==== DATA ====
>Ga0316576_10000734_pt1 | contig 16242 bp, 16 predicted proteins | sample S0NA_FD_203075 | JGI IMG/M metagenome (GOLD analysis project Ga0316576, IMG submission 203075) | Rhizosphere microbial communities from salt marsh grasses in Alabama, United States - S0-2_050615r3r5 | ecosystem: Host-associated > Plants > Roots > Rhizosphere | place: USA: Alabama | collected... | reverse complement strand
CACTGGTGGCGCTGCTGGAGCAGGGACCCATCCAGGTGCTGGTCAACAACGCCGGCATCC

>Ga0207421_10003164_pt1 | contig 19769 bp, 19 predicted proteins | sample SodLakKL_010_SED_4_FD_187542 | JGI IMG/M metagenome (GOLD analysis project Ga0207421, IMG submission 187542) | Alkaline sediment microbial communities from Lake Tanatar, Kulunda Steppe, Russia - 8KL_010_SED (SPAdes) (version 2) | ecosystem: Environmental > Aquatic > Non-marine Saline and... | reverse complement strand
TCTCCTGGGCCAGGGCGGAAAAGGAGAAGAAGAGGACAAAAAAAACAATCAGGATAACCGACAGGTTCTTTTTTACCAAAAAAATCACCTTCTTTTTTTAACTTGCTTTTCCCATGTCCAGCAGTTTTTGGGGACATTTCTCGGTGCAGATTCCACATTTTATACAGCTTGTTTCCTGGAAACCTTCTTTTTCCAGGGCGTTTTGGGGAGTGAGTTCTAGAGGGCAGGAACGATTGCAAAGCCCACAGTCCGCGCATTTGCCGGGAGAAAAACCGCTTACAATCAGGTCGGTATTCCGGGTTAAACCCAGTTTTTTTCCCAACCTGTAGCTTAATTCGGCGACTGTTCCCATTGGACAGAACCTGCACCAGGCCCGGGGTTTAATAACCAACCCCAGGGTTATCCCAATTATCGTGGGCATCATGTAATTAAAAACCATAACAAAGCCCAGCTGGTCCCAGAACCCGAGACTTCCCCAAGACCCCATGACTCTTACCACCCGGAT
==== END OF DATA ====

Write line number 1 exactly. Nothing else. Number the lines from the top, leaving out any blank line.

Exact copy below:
>Ga0316576_10000734_pt1 | contig 16242 bp, 16 predicted proteins | sample S0NA_FD_203075 | JGI IMG/M metagenome (GOLD analysis project Ga0316576, IMG submission 203075) | Rhizosphere microbial communities from salt marsh grasses in Alabama, United States - S0-2_050615r3r5 | ecosystem: Host-associated > Plants > Roots > Rhizosphere | place: USA: Alabama | collected... | reverse complement strand